There's a very fine line between successfully mining Hitler and Nazi Germany for laughs and distasteful "jokes" that land with an ignominious splat. Director Taika Waititi navigates that treacherous tightrope perfectly in Jojo Rabbit, his bittersweet new dramedy based on the novel, Caging Skies, by Christine Leunens. The film will definitely make you laugh, but be forewarned: it may also break your heart.
Waititi's film defies easy categorization. Let's just call it an absurdist dramedy. It's being touted as a satire, and the marketing has emphasized the humorous elements, but the WWII setting also calls to mind darker fare like Quentin Tarantino's Inglorious Basterds (2009). Several critics have compared it to the Oscar-winning 1997 Italian film, Life Is Beautiful, directed by and starring Roberto Benigni as a Jewish father shielding his son from the horrors of a WWII concentration camp by pretending it's all an elaborate game.
Jojo Rabbit falls somewhere in between. It has more warmth and heart than the former and more of a savage edge than the latter. And while Waititi cites Terrence Malick's Badlands (1973) and the 1988 black comedy Heathers as influences, tonally, Jojo Rabbit also owes quite a lot to Waititi's charming 2016 film, Hunt for the Wilderpeople.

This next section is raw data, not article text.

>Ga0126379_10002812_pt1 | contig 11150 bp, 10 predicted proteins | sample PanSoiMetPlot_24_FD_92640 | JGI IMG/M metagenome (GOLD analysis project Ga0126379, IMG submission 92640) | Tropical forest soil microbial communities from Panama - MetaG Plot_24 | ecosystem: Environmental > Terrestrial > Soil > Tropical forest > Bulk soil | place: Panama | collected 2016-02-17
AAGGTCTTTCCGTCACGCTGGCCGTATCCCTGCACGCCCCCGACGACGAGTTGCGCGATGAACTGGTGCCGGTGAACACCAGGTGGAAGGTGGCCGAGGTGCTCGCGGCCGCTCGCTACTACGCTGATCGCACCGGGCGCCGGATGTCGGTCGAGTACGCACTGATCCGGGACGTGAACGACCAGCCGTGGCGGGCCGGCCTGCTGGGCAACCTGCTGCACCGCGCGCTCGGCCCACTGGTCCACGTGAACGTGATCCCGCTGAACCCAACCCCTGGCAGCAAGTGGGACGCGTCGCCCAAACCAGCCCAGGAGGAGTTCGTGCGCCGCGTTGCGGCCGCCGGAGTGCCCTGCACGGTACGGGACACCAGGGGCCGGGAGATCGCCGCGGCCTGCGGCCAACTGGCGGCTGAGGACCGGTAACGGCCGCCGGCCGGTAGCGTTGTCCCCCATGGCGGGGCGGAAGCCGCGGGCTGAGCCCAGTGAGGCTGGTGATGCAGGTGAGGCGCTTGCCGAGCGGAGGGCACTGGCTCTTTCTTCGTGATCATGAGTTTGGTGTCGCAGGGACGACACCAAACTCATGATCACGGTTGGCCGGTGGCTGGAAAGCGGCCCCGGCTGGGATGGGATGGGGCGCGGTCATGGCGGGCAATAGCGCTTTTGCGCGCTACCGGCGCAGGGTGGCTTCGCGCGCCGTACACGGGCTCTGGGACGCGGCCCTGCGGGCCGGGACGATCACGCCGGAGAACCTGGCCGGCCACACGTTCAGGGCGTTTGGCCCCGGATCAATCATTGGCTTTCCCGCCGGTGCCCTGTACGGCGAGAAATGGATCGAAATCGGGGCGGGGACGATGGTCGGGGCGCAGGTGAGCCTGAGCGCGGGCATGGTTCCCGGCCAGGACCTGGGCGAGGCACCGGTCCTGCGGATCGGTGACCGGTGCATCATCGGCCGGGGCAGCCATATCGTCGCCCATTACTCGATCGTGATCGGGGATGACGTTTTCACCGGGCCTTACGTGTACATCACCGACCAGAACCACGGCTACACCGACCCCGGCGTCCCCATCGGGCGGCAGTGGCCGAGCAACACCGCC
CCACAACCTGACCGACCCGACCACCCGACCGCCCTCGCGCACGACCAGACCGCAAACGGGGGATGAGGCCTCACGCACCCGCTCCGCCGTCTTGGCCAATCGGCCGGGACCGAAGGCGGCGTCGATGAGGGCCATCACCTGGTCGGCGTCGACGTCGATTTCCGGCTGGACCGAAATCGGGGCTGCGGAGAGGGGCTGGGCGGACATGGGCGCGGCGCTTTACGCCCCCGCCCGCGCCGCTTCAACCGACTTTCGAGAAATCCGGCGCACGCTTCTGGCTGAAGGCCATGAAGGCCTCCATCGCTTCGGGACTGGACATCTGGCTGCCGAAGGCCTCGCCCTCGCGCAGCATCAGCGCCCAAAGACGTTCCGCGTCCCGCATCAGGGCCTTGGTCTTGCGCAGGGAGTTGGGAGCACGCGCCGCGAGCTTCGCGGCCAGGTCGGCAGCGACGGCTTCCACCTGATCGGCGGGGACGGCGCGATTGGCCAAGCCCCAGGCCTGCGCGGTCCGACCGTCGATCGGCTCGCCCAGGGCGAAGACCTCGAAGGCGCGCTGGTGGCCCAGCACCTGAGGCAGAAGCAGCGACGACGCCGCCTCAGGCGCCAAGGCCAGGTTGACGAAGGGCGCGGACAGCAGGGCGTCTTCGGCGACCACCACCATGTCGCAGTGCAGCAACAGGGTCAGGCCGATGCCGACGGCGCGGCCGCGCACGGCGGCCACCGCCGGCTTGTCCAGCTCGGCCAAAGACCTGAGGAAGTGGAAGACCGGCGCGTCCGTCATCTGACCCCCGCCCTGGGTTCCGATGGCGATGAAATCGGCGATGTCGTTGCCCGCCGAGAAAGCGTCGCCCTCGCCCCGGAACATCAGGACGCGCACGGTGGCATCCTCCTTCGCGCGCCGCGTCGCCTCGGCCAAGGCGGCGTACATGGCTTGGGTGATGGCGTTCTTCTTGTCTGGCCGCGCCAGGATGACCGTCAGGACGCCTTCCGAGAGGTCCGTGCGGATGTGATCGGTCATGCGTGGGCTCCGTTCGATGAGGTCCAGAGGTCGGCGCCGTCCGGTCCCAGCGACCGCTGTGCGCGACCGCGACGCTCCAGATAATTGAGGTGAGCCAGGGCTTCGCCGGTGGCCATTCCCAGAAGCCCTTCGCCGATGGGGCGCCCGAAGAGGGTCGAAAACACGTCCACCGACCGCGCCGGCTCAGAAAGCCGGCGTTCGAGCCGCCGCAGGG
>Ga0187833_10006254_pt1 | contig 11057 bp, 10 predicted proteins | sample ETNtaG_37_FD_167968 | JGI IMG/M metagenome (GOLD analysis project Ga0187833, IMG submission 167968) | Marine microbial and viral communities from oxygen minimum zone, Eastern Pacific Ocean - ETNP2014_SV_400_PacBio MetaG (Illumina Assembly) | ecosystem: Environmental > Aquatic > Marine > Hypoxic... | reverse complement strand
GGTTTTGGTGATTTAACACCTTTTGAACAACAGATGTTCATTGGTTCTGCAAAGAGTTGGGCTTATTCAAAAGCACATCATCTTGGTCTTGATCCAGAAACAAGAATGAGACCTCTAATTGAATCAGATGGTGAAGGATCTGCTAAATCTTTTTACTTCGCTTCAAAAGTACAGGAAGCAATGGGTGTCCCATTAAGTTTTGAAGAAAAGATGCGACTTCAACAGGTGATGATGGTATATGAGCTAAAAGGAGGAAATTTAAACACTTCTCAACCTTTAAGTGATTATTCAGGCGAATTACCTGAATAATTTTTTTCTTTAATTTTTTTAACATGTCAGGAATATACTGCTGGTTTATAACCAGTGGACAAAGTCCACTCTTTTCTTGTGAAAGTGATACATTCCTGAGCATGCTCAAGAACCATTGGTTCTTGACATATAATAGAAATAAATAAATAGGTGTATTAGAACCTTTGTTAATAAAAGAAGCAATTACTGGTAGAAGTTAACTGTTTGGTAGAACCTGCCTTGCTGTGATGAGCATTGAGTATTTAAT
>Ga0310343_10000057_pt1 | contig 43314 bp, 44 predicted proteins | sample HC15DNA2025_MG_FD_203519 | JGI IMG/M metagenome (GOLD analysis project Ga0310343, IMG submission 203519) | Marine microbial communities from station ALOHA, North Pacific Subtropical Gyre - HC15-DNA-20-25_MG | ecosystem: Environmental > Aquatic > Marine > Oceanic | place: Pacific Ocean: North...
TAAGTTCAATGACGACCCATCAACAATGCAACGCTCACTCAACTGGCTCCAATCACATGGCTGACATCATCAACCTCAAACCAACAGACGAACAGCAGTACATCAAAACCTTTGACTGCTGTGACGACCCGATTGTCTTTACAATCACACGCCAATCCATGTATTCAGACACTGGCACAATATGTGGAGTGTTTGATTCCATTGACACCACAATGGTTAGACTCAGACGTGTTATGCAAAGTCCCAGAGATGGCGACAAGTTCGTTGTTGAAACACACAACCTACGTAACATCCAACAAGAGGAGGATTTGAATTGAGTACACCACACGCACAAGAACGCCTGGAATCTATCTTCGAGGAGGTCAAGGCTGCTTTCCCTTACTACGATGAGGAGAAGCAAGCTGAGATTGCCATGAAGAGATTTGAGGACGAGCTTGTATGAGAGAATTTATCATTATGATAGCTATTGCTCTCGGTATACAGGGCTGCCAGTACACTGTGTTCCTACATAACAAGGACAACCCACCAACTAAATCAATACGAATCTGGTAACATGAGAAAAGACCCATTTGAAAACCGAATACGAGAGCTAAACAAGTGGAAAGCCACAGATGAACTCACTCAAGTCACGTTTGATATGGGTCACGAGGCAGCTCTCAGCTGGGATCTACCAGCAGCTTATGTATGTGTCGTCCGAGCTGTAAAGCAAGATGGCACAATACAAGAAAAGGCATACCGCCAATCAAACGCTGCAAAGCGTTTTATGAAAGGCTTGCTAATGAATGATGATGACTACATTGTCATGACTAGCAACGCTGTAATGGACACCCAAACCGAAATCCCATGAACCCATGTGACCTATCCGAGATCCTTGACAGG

(Some minor spoilers below, but no major twists are revealed.)
The film opens with ten-year-old Jojo (Roman Griffin Davis) excitedly getting ready for his first Hitler Youth camp, with encouragement from his imaginary BFF, Adolf Hitler (Waititi). Waititi has said that Imaginary Hitler is essentially a substitute for the boy's absent father, who went off to fight in the war and has been incommunicado for some time. The camp is run by Captain Klenzendorf (Sam Rockwell), assisted by Frenkel (Alfie Allen) and Fraulein Rahm (Rebel Wilson). The eager children practice "war games," gas mask drills, basic combat, and of course, blowing things up. But when Jojo can't bring himself to kill a rabbit to prove his mettle, he is taunted for his cowardice and nicknamed "Rabbit."
Jojo is a True Believer, inasmuch as a ten-year-old can be, accepting without question the Nazi propaganda and camp gossip about Jewish people (as in, they have horns and can read each other's minds). So he is shocked to discover that his own mother, Rosie (Scarlett Johansson), has been harboring a pretty teenaged Jewish refugee named Elsa (Thomasin McKenzie). Elsa is the first Jewish person Jojo has ever met, and their interactions gradually force the boy to confront his flawed assumptions and beliefs. This threatens to drive a wedge between Jojo and Imaginary Hitler, who is none too pleased at the turn of events.